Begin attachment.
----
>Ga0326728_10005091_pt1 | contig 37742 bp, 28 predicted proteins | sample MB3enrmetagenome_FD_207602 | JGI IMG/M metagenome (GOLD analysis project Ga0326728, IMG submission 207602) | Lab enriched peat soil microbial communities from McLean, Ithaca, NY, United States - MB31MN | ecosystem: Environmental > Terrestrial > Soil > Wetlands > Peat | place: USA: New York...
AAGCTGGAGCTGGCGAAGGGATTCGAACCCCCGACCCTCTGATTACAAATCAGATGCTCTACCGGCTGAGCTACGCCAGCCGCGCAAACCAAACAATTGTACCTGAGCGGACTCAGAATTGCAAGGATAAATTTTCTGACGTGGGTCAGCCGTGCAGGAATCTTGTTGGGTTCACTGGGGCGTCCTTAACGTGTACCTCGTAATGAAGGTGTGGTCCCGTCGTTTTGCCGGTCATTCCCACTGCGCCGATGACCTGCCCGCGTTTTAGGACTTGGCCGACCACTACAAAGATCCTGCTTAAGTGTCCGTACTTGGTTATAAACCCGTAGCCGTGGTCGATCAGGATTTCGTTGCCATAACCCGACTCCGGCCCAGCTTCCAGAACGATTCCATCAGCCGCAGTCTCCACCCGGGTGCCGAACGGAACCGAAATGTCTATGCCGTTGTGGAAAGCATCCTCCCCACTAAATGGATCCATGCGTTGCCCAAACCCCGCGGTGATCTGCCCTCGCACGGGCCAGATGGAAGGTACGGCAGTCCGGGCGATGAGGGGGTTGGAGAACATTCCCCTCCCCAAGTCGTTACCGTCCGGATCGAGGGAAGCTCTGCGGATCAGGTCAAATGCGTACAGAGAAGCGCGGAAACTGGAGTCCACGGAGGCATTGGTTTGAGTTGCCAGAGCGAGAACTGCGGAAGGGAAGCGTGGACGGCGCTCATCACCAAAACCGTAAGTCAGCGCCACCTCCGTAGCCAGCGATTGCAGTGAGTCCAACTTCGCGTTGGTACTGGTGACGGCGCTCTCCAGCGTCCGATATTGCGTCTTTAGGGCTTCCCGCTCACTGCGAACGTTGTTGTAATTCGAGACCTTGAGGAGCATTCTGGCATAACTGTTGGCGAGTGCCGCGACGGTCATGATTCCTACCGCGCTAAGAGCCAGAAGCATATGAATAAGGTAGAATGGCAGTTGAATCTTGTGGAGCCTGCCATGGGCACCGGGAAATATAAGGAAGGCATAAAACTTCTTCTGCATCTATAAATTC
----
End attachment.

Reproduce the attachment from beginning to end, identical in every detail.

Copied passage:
>Ga0326728_10005091_pt1 | contig 37742 bp, 28 predicted proteins | sample MB3enrmetagenome_FD_207602 | JGI IMG/M metagenome (GOLD analysis project Ga0326728, IMG submission 207602) | Lab enriched peat soil microbial communities from McLean, Ithaca, NY, United States - MB31MN | ecosystem: Environmental > Terrestrial > Soil > Wetlands > Peat | place: USA: New York...
AAGCTGGAGCTGGCGAAGGGATTCGAACCCCCGACCCTCTGATTACAAATCAGATGCTCTACCGGCTGAGCTACGCCAGCCGCGCAAACCAAACAATTGTACCTGAGCGGACTCAGAATTGCAAGGATAAATTTTCTGACGTGGGTCAGCCGTGCAGGAATCTTGTTGGGTTCACTGGGGCGTCCTTAACGTGTACCTCGTAATGAAGGTGTGGTCCCGTCGTTTTGCCGGTCATTCCCACTGCGCCGATGACCTGCCCGCGTTTTAGGACTTGGCCGACCACTACAAAGATCCTGCTTAAGTGTCCGTACTTGGTTATAAACCCGTAGCCGTGGTCGATCAGGATTTCGTTGCCATAACCCGACTCCGGCCCAGCTTCCAGAACGATTCCATCAGCCGCAGTCTCCACCCGGGTGCCGAACGGAACCGAAATGTCTATGCCGTTGTGGAAAGCATCCTCCCCACTAAATGGATCCATGCGTTGCCCAAACCCCGCGGTGATCTGCCCTCGCACGGGCCAGATGGAAGGTACGGCAGTCCGGGCGATGAGGGGGTTGGAGAACATTCCCCTCCCCAAGTCGTTACCGTCCGGATCGAGGGAAGCTCTGCGGATCAGGTCAAATGCGTACAGAGAAGCGCGGAAACTGGAGTCCACGGAGGCATTGGTTTGAGTTGCCAGAGCGAGAACTGCGGAAGGGAAGCGTGGACGGCGCTCATCACCAAAACCGTAAGTCAGCGCCACCTCCGTAGCCAGCGATTGCAGTGAGTCCAACTTCGCGTTGGTACTGGTGACGGCGCTCTCCAGCGTCCGATATTGCGTCTTTAGGGCTTCCCGCTCACTGCGAACGTTGTTGTAATTCGAGACCTTGAGGAGCATTCTGGCATAACTGTTGGCGAGTGCCGCGACGGTCATGATTCCTACCGCGCTAAGAGCCAGAAGCATATGAATAAGGTAGAATGGCAGTTGAATCTTGTGGAGCCTGCCATGGGCACCGGGAAATATAAGGAAGGCATAAAACTTCTTCTGCATCTATAAATTC